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Live soil inocula, not host population or domestication status, is the predominant driver of growth benefits to cowpea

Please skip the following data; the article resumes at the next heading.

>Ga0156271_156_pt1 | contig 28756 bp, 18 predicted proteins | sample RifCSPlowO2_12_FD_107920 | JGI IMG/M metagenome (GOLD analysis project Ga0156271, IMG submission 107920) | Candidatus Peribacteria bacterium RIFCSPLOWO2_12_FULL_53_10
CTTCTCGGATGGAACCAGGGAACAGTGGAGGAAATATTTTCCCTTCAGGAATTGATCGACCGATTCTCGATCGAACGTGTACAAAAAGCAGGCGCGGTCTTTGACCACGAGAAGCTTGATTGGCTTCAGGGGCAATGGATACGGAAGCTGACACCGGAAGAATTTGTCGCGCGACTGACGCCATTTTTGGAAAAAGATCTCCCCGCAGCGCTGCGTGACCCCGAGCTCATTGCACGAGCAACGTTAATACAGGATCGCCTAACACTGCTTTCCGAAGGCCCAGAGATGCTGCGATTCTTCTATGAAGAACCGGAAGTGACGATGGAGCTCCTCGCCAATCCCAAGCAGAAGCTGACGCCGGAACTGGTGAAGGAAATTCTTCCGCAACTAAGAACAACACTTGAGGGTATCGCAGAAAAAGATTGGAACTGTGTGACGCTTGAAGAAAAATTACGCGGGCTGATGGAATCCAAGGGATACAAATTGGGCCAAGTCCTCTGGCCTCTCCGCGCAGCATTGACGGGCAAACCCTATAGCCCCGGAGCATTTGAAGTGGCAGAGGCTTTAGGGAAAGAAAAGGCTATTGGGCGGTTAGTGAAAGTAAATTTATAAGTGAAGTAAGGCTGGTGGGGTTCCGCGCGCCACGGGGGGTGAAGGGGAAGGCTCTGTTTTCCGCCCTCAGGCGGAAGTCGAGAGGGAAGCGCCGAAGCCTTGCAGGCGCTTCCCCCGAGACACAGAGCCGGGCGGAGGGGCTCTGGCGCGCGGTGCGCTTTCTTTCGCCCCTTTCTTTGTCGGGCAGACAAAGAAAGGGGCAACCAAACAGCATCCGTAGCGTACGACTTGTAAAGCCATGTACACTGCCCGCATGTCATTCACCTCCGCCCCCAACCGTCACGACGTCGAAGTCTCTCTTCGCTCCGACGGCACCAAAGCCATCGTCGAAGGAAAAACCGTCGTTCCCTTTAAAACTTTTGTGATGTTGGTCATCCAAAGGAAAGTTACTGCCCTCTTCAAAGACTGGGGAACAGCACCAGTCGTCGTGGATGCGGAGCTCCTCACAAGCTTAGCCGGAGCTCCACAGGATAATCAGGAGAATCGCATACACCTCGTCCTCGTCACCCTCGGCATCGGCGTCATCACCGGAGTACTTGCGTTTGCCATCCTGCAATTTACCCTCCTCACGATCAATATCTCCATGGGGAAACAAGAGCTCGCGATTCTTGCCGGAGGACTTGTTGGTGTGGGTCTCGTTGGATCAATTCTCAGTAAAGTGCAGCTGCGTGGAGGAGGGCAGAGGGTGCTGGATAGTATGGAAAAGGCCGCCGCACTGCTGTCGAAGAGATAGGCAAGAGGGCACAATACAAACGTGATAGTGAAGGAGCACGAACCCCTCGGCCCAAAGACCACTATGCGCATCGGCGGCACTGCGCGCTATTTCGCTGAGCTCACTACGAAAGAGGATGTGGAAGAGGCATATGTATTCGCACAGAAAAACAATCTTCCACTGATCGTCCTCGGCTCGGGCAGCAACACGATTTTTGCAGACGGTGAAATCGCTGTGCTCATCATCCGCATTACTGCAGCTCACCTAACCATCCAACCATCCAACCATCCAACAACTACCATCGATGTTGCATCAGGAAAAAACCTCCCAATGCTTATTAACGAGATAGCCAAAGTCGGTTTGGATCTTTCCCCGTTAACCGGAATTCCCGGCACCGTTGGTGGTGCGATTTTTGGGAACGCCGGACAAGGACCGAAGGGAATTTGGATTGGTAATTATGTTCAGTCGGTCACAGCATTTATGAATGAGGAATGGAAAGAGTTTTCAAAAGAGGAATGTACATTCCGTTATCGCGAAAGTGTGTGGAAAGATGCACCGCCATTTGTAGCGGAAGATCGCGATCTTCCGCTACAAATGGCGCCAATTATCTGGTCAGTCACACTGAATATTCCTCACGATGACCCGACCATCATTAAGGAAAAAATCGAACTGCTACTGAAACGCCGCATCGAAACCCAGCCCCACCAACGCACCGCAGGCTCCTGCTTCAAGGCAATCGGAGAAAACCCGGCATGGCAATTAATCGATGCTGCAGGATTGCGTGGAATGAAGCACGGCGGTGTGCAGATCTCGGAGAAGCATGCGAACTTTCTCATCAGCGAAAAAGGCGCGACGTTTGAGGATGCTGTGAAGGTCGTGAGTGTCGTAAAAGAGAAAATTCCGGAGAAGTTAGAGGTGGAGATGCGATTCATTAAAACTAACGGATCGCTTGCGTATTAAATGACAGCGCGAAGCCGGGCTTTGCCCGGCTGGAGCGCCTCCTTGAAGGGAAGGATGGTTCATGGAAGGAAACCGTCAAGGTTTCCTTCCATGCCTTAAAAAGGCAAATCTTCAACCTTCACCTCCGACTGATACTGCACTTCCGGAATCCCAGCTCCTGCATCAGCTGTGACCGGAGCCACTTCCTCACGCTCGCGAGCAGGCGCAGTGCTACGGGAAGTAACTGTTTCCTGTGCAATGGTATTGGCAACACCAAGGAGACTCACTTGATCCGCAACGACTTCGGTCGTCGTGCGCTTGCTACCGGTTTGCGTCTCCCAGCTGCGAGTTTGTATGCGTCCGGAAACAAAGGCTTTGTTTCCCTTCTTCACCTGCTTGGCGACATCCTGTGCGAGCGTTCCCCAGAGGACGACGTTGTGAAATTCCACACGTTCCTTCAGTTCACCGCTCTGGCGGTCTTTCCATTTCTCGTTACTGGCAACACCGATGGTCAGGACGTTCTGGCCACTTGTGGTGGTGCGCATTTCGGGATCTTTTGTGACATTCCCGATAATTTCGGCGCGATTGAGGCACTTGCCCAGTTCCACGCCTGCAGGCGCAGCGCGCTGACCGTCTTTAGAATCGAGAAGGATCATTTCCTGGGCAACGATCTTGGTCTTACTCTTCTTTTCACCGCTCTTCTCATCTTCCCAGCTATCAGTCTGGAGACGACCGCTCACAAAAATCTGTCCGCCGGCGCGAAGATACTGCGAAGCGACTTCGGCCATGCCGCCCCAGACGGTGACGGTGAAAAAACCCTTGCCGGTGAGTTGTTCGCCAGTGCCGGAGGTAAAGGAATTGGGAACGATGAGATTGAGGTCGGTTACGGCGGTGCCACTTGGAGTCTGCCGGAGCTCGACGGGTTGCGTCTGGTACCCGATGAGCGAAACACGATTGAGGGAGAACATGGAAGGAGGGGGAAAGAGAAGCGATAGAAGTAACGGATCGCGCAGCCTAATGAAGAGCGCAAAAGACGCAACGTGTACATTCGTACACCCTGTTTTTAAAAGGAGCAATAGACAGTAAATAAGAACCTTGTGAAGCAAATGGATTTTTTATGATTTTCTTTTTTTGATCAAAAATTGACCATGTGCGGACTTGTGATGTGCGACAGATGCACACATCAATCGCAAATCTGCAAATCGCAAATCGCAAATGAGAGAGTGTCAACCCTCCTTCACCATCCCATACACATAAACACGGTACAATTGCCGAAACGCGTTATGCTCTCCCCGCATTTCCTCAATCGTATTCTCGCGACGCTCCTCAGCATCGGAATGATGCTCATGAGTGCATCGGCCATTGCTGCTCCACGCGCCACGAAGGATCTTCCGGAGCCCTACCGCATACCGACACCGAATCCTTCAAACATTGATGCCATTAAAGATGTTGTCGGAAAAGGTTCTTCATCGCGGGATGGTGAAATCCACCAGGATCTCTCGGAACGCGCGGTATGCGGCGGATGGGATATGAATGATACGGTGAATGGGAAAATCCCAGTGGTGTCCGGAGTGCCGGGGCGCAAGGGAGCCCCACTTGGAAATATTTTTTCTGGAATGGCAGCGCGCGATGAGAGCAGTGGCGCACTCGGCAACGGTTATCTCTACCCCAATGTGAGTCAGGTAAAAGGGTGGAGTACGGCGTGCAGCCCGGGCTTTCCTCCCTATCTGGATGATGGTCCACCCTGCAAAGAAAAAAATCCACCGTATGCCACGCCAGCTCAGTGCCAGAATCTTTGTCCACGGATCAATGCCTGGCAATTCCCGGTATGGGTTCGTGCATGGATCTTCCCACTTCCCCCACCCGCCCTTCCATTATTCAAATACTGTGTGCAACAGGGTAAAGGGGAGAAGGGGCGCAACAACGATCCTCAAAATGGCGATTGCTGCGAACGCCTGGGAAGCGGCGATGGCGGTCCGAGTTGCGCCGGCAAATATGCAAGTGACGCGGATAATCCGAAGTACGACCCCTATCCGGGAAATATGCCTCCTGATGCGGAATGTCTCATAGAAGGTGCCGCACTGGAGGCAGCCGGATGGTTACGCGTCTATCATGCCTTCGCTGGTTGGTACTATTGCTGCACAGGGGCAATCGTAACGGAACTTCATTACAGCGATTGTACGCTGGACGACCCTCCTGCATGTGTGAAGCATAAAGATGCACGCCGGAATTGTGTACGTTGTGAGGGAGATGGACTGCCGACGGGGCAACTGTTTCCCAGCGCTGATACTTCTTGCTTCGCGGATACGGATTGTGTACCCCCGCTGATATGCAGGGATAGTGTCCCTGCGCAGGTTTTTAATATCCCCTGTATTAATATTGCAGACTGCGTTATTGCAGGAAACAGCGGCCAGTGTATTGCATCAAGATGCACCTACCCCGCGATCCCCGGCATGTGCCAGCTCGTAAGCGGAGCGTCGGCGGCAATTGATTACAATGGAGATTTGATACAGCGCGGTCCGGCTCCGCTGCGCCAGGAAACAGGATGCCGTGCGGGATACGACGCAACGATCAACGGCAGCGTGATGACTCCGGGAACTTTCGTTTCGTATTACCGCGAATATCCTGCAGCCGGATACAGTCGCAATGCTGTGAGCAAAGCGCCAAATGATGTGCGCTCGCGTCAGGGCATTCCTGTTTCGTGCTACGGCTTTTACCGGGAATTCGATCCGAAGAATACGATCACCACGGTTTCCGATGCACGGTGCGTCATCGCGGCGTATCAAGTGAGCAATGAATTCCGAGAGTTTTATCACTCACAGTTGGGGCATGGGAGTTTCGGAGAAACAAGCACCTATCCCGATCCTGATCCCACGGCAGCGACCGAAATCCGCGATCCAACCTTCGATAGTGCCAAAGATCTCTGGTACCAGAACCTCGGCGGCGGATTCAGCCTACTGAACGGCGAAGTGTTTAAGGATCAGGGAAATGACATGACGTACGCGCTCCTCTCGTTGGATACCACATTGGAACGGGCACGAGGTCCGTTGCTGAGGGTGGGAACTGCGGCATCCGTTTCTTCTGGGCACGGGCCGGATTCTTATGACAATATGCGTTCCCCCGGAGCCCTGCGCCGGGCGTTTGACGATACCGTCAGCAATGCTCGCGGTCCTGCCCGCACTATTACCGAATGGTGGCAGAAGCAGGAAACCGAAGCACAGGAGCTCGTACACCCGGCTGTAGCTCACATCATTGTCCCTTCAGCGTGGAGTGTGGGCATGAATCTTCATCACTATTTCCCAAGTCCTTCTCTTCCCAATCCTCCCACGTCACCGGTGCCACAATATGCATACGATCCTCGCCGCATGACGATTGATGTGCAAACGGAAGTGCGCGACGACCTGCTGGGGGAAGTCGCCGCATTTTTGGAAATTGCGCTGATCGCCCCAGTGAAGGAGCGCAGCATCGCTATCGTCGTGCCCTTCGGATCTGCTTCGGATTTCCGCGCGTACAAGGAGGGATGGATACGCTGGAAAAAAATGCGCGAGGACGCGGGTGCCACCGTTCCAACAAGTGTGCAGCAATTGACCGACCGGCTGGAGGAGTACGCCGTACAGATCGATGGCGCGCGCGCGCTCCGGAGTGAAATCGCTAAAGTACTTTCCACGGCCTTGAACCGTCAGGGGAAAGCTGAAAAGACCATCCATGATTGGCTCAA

Purpose: Crops rely on microbes for critical services, but host benefits can be influenced by local makeup of microbiota and the host’s capacity to select optimal strains. We investigated host benefits that cowpeas receive from microbiota depending on plant genotype, their domestication status, and soil source. Methods: We performed a full factorial soil inoculation experiment. Twenty diverse cowpea genotypes, selected from wild and domesticated populations, were exposed to soil rinsates from four agricultural sites across California, all having cowpea cultivation and varied physicochemical features. Cowpea investment in and benefit from microbiota was quantified by measuring host growth response to inoculation, nodulation, and segregating trait variation. Results: Variation in induction of root nodulation and strikingly heterogenous benefits to host growth were observed among soil sites. These effects were restricted to live soil inocula but were absent in autoclaved soil controls that lacked microbiota. Cowpeas expressed heritable variation in nodulation, but there was negligible effect of plant population or domestication status on the net benefit that hosts gained from microbiota. Conclusion: Soils varied substantially and consistently among cultivation sites and were the most prominent driver shaping host growth effects on cowpeas. While growth benefits vary among host cultivars, soil microbiota (and the conditions that maintain them) predominantly shape plant performance in agricultural settings.

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